As Italy is known as the only country in the world with 50 million coaches, we at Wine Pass couldn’t permit ourselves to sit the bench. We took liberties with traditional coaching, however, as soccer is not the most practiced sport in the editing department, and instead had fun exchanging glasses of wine and choosing the right “players” we’d like to bring to our hypothetical National Barolo Cup!
The occasion presented itself in early June in Monforte d’Alba when the town’s Barolo winemakers hosted the annual wine tasting event in support of the local Barolo Boys soccer team.
Between glasses of Barolo, we passed the ball from one producer to the next with a fun game of Fantasy Eno-Football, asking them, “What position would your winery play if we formed a team of the King of Wines?”
Here are their (humorous) responses.
GOAL KEEP: NO ONE
It seems not a single producer wants to cement themselves between the goal posts. Why? It’s a “marginal position,” “out of the action” and just a little too “static.” The Barolo Boys are the kind of team always on the go, dynamic and innovative. The goalkeeper is just too outside of the action.
CENTER FULLBACK: SEGHESIO FRATELLI
The Seghesio brothers choose an important role. In defense of tradition (they have more than 100 years of winemaking history behind them), they push ahead with a forward thrust. “We like the defensive role because we get to defend the goal, while also having the opportunity to reset and direct the game while moving freely in the field.”
STOPPER: ELIO GRASSO
Elio Grasso prefers a position that’s all substance and very little in the way of flashy appearances, his legs always ready to intercept the ball and stop the opposing team that crosses into his zone. “It’s a central but not flashy role. We play defense following tradition and the ability to always be on the ball, determined but humble.”
MIDFIELDER: DIEGNO CONTERNO
Diego Conterno and his son Stefano choose a dynamic role. “Our winery, which is relatively new, should be wingback, ready to run the extra miles – but also be ready to make an about-turn. We need to make people notice us as complete players that also have offensive characteristics, and be ready to kick as many balls in the center to score a goal.” Diego’s son Stefano has very clear ideas: Barolo needs a Valentino Mazzola, a multi-talented player ready for anything.
RIGHT WINGBACK: CONTERNO PAOLO
We confess, we hinted to Conterno Paolo Winery that they might want to be goalkeeper. But they convinced us that their talents fit perfectly with the indefatigable right wingback, their lungs strong enough to support the fatigue, their legs sturdy for the hardship, and their skills sharp for dribbling back and forth with the midfielders. “I want a dynamic role. I’m ready to run and face off the adversary from in front and behind.” Just so; also in making Barolo, and making it well, producers must know how to stay strong and carry on with no rest.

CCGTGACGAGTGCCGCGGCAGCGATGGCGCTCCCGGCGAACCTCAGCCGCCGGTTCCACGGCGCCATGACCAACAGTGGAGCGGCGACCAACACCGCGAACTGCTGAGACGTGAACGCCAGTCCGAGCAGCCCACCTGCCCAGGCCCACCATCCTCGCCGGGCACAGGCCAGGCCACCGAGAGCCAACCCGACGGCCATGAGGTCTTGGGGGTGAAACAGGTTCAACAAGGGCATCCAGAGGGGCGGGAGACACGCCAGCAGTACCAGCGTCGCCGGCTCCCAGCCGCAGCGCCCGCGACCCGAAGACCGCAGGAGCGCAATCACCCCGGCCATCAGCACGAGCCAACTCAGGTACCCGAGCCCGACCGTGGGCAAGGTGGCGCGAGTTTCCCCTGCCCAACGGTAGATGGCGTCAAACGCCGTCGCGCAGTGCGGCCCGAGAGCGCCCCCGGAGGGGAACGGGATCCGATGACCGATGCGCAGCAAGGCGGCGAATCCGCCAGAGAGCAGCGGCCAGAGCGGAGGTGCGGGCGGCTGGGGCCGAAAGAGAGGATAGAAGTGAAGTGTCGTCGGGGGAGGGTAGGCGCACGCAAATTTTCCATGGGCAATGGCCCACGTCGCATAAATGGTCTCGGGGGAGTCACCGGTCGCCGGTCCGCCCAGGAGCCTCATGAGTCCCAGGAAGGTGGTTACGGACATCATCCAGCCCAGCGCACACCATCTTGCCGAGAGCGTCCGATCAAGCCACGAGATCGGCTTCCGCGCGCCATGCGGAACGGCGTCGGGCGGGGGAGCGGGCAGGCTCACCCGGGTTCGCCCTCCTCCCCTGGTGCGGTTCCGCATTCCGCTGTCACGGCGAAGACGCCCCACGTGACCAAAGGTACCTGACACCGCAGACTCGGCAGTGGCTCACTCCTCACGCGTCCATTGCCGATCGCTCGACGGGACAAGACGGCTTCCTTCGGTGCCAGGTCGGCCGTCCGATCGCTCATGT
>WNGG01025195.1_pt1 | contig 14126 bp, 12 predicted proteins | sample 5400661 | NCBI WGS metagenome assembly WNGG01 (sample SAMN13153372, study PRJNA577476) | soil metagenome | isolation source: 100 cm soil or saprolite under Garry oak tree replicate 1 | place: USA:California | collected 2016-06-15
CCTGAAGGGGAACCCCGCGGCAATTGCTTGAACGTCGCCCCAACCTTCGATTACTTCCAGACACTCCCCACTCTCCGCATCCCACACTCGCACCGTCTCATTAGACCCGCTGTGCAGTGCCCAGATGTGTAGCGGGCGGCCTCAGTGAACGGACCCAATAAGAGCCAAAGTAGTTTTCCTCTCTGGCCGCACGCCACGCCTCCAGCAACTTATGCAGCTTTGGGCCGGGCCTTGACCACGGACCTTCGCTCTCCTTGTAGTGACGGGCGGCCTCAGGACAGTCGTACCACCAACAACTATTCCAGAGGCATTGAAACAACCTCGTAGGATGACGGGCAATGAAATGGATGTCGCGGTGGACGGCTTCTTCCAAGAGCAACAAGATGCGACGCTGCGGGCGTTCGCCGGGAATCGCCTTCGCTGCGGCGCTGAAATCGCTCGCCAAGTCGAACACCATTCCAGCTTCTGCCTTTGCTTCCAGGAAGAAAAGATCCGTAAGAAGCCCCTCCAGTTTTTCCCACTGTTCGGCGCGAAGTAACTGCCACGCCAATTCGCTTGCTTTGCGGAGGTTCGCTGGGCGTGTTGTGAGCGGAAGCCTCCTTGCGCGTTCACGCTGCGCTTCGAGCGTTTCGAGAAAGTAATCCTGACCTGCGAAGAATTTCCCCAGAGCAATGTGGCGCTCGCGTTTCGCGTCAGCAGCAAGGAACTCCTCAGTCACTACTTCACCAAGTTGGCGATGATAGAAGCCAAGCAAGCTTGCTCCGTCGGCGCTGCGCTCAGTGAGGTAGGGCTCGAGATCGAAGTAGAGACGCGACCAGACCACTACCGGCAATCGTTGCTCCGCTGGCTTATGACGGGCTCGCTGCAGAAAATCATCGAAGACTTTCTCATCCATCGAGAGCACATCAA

DEFENSIVE MIDFIELDER: GIANFRANCO ALESSANDRIA
Alessandria is respectful of the characteristics of her winery and their attention to producing a Barolo that’s “extremely correct in its form,” so she chooses defensive midfielder. “Like in the famous Ligabue song, we’re right in the middle of the action, on the heels of our attackers and ready to take the ball back. If we had to make a comparison, we feel like Giuseppe Furino, the legendary defensive midfielder of Juventus, or Mario Bertini, the great midfielder of Inter.”
LEFT WINGER: MANZONE GIOVANNI
“The best attack always comes from the defense,” says Giovanni. “We think a good quality game begins with good positioning from behind.”
RIGHT WINGER: TENUTA ROCCA
Tenuta Rocca chose an extremely active, almost sacrificial role for the Barolo Cup nationals. “We have a lot of power, and we’re able to run back and forth without tiring out. When the occasion presents itself, we’re the first to go in and cross to center, so offense can score.”
CENTERFIELD: ROCCHE DEI MANZONI
Rocche dei Manzoni chose centerfield right away. They have the creativity and innovation that carries them towards the goal. “We chose this position because we’ve always had a creative edge. Since our background is a little different – we have Piacenza roots – we’ve always brought lots of novelties to the Langhe region. We were the first to experiment with sparkling wine, with barrel aging, and – in 1976 – create an assemblaggio wine. We’re distinguished by our imagination and the “unexpected pass,” and we have the courage to play with tradition.”
With a rousing passion, Principiano dedicates their body and soul to the attack. “We like to stay right up in the other team’s defense, and we’re always ready to score a goal.”
SECOND STRIKER: DOMENICO CLERICO
Domenico Clerico is a man with clear, direct ideas in no uncertain terms. “I’m an attacker by nature. In life as in making Barolo you need to have grit and determination!”
As you can see, it’s a fairly classic soccer position pattern (assuming they would find a goalkeeper) of 4-4-2 based on a defense ready for a counter-attack, midfield focused on penetrating the other team, and attackers hungry to score. Maybe Italian World Cup soccer coach Prandelli can pick up a few ideas from these Barolo Boys.